Prayer Profile
The Northern Khmer Thailand

[IMAGE] While the majority of the Khmer live in Cambodia, approximately 1 million Northern Khmer live across the border in Southeast Thailand. They are primarily concentrated in the provinces of Surin, Sisaket, Buriram, and Nakhon Ratchasima. Their native language, also called Northern Khmer (or Buriram), is distinct from, but similar to, Central Khmer. Since Thai is the only language taught in schools, many Northern Khmer are bilingual, speaking Northern Khmer while at home.

The great Khmer Empire, which flourished between the ninth and thirteenth centuries, encompassed present-day Thailand, Cambodia, Laos, and southern Vietnam. Its power declined when the Thai and Vietnamese conquered the Khmer and restricted them to the area that now known as Cambodia.

In 1932, a revolution in Thailand led by intellectuals ushered in a constitutional monarchy. Since then, Thailand has had several constitutions, changes of government, and many military coups and riots.

What Are Their Lives Like?
The Northern Khmer of Thailand inhabit the shrub forests and plains that lie north of the Cambodian border. Many live along the railroad that now goes to the border of Laos.

Various types of houses can be found in the Northern Khmer villages. The wealthier people often live in sturdy, mahogany homes that are raised off the ground and have plank floors and tile roofs. Those with lower incomes may live in thatched roof, bamboo houses that have dirt floors.

These Northern Khmer have virtually been absorbed into the Thai community, adopting their religious practices, customs, manners, lifestyles, and occupations. Ancient Khmer influences on the Thai are strong as well, giving the two groups a common ancestral bond. Traditional Khmer music reflects a tie to Indonesia. Folk dancing and the classical royal ballet are also popular.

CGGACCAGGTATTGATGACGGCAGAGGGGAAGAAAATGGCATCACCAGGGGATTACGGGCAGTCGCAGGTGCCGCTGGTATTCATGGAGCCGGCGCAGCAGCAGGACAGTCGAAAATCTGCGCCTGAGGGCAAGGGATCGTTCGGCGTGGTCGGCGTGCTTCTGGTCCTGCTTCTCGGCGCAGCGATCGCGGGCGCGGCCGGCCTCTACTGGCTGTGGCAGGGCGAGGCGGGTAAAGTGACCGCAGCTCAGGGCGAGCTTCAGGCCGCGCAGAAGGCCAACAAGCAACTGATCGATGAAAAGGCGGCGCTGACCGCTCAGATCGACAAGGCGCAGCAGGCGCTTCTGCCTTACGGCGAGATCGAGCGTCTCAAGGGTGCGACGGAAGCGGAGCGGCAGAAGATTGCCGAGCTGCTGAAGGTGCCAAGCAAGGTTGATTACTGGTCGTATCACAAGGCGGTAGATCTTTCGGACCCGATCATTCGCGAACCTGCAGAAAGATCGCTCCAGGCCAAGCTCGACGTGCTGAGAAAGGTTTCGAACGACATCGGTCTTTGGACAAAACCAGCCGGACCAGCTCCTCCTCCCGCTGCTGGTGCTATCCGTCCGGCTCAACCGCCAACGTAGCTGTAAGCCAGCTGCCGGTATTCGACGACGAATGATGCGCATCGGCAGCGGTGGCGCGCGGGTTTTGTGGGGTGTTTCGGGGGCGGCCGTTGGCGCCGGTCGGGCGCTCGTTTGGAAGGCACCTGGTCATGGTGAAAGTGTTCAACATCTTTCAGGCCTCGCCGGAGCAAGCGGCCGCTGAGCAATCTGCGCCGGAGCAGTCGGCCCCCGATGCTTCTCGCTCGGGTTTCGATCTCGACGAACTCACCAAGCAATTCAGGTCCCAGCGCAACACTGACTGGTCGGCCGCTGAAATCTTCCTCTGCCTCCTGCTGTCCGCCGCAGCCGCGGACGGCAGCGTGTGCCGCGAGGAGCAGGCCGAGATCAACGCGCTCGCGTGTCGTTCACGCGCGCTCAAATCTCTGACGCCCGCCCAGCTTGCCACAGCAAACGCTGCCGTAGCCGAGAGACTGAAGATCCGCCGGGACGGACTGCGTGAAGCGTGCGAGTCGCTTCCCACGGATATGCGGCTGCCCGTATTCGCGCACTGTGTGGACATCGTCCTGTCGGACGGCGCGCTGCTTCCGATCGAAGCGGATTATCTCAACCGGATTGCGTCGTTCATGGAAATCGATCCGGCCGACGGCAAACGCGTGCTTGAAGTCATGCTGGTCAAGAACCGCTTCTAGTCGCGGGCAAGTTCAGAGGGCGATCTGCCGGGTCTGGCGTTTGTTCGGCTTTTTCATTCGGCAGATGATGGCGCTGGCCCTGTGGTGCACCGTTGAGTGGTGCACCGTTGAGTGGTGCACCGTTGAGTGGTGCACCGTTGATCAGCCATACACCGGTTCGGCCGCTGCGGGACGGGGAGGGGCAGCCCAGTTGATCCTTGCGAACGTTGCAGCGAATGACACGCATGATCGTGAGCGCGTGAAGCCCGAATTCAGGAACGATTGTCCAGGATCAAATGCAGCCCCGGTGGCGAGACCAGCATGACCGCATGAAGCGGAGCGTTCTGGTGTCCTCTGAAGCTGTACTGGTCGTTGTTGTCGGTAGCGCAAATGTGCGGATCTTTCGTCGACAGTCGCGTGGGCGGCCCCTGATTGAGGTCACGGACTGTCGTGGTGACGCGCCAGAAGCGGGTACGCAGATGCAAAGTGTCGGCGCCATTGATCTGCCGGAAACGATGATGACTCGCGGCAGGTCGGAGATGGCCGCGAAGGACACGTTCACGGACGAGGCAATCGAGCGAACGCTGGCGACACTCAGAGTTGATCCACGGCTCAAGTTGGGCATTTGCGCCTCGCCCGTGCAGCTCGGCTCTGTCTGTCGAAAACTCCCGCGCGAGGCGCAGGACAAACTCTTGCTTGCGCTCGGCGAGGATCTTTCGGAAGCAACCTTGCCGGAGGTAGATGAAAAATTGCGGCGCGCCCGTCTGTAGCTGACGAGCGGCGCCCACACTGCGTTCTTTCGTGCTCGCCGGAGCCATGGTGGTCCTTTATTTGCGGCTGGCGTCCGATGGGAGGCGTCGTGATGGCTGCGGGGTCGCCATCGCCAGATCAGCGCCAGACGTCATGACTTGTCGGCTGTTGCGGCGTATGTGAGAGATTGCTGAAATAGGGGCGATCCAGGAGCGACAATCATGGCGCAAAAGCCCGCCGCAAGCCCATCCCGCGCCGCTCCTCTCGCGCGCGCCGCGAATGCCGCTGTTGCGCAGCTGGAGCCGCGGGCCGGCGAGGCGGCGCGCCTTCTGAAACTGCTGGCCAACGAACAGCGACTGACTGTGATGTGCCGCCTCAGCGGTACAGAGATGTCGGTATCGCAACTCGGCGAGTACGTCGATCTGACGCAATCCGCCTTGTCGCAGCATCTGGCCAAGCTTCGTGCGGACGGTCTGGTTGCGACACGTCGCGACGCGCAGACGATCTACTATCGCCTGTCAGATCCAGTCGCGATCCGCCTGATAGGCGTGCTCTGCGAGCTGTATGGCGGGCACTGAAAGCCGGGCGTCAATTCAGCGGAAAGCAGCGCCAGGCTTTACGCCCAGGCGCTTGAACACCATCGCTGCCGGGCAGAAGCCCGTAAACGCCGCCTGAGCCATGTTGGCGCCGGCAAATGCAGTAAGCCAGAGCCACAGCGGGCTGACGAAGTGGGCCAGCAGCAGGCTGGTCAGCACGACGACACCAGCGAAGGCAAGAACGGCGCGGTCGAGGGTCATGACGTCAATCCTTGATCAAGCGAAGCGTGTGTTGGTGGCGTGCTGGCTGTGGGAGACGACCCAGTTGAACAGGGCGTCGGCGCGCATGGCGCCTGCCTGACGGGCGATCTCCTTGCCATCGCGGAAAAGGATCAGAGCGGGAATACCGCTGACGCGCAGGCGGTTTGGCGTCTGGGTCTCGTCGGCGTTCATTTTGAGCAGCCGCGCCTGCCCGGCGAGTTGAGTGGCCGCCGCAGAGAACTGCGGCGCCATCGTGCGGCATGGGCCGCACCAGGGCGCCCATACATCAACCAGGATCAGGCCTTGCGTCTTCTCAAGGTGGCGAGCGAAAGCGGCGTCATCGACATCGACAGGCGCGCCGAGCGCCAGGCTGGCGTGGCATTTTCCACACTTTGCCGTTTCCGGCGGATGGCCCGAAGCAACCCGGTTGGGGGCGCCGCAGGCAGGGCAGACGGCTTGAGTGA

The Northern Khmer are especially known for being excellent farmers. Most of them grow rice in irrigated paddies. They have also become successful craftsmen, educators, and government officials. Trading in Bangkok is prosperous, so the Northern Khmer merchants often transport their goods there by train. Many part-time or full-time craftsmen produce goods such as cotton or silk scarves, sarongs, silver objects, pottery, or bronzeware. They compete with the Chinese merchants who can be found in every local or urban market.

The Northern Khmer have a simple social structure. Each village has its own chief, and there is no political structure beyond the village. The village chief is the link between the people and the central government. Village leadership is usually divided; the chief has authority in secular matters, while the Buddhist monk has authority in religious issues. Buddhist rules of conduct are used to maintain social control. These rules include abstaining from lying, stealing, drinking alcoholic beverages, committing adultery, and killing living creatures. Descent and inheritance are traced through both the father and the mother.

What Are Their Beliefs?